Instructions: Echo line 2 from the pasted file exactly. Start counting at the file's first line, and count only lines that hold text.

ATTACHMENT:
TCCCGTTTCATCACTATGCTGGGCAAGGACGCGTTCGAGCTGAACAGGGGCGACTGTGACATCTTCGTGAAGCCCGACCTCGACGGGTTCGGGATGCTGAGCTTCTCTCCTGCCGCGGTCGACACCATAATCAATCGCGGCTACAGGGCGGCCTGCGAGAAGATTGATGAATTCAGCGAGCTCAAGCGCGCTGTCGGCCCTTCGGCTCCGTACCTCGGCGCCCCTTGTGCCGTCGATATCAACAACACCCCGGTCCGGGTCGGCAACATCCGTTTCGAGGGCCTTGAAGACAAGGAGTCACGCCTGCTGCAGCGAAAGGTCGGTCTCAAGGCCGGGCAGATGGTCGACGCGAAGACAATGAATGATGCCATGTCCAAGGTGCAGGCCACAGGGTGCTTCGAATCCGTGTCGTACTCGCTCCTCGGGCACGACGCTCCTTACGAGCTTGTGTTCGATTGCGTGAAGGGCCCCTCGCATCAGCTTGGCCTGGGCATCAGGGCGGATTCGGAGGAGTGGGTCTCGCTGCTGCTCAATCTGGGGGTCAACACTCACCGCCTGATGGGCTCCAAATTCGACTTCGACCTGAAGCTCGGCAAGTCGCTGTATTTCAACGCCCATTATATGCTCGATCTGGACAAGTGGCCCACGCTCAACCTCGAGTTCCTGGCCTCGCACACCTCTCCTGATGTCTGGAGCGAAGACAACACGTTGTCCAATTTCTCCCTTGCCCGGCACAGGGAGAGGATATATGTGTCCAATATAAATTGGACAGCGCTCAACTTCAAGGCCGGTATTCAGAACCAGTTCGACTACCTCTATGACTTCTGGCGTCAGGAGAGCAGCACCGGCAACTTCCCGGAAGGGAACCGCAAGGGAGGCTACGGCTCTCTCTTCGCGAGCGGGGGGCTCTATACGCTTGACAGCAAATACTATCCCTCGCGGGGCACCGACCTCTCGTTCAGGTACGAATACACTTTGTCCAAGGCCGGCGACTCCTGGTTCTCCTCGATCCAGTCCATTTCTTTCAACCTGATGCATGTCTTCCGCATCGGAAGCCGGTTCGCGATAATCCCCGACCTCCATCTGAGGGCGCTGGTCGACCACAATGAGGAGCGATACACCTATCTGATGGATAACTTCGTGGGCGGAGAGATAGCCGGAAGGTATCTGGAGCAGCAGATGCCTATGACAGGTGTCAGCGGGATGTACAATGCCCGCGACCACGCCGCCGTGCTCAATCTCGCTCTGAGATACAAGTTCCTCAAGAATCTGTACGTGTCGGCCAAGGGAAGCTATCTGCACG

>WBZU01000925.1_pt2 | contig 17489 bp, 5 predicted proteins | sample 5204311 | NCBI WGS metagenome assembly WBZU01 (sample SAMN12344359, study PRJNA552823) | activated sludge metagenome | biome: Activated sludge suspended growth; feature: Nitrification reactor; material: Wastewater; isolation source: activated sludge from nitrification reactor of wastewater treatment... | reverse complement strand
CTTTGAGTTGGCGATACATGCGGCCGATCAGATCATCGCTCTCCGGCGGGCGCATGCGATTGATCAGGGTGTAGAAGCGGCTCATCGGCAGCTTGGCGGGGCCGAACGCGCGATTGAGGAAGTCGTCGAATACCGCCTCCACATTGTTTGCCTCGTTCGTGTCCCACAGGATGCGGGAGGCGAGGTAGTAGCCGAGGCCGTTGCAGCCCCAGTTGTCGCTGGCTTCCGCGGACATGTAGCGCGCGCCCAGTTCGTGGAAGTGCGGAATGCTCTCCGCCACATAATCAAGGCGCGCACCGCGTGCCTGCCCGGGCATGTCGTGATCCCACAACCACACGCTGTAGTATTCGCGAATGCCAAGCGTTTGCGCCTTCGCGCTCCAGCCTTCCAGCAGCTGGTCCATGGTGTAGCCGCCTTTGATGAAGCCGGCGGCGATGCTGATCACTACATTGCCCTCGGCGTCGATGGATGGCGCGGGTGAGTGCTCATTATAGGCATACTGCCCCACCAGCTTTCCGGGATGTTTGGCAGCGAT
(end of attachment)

>WBZU01000925.1_pt2 | contig 17489 bp, 5 predicted proteins | sample 5204311 | NCBI WGS metagenome assembly WBZU01 (sample SAMN12344359, study PRJNA552823) | activated sludge metagenome | biome: Activated sludge suspended growth; feature: Nitrification reactor; material: Wastewater; isolation source: activated sludge from nitrification reactor of wastewater treatment... | reverse complement strand